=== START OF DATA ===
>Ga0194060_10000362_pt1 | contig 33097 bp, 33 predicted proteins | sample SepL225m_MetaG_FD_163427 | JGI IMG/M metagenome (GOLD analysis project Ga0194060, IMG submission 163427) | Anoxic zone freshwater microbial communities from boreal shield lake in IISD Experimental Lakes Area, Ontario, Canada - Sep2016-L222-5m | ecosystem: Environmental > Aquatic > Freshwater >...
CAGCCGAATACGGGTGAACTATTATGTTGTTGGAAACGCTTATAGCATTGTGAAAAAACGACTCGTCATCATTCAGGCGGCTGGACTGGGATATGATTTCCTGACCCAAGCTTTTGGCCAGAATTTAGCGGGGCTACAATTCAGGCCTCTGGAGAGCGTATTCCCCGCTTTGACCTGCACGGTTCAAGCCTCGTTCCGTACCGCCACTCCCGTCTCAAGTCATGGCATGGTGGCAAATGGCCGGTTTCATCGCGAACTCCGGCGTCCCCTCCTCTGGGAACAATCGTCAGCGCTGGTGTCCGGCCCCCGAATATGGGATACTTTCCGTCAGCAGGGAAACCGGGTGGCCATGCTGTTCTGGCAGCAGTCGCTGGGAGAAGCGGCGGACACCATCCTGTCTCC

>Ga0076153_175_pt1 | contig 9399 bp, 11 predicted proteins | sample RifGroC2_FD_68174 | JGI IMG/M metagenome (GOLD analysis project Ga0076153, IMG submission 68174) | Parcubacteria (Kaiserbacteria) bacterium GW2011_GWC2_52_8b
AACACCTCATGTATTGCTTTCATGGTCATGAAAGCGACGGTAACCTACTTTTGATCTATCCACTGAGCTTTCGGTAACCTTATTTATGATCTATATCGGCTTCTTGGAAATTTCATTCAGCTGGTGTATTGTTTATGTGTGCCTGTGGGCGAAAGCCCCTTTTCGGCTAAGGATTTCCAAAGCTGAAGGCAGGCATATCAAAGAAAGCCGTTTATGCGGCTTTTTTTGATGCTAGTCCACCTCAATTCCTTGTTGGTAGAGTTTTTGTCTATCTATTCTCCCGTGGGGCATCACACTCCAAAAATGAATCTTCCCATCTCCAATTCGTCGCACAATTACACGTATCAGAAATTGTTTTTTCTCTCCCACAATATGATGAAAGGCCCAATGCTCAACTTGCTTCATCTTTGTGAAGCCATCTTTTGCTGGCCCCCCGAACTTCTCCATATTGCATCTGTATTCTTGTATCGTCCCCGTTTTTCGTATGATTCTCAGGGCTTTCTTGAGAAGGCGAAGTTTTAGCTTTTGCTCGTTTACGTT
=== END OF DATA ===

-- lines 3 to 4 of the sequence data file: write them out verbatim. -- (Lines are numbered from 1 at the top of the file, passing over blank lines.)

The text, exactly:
>Ga0076153_175_pt1 | contig 9399 bp, 11 predicted proteins | sample RifGroC2_FD_68174 | JGI IMG/M metagenome (GOLD analysis project Ga0076153, IMG submission 68174) | Parcubacteria (Kaiserbacteria) bacterium GW2011_GWC2_52_8b
AACACCTCATGTATTGCTTTCATGGTCATGAAAGCGACGGTAACCTACTTTTGATCTATCCACTGAGCTTTCGGTAACCTTATTTATGATCTATATCGGCTTCTTGGAAATTTCATTCAGCTGGTGTATTGTTTATGTGTGCCTGTGGGCGAAAGCCCCTTTTCGGCTAAGGATTTCCAAAGCTGAAGGCAGGCATATCAAAGAAAGCCGTTTATGCGGCTTTTTTTGATGCTAGTCCACCTCAATTCCTTGTTGGTAGAGTTTTTGTCTATCTATTCTCCCGTGGGGCATCACACTCCAAAAATGAATCTTCCCATCTCCAATTCGTCGCACAATTACACGTATCAGAAATTGTTTTTTCTCTCCCACAATATGATGAAAGGCCCAATGCTCAACTTGCTTCATCTTTGTGAAGCCATCTTTTGCTGGCCCCCCGAACTTCTCCATATTGCATCTGTATTCTTGTATCGTCCCCGTTTTTCGTATGATTCTCAGGGCTTTCTTGAGAAGGCGAAGTTTTAGCTTTTGCTCGTTTACGTT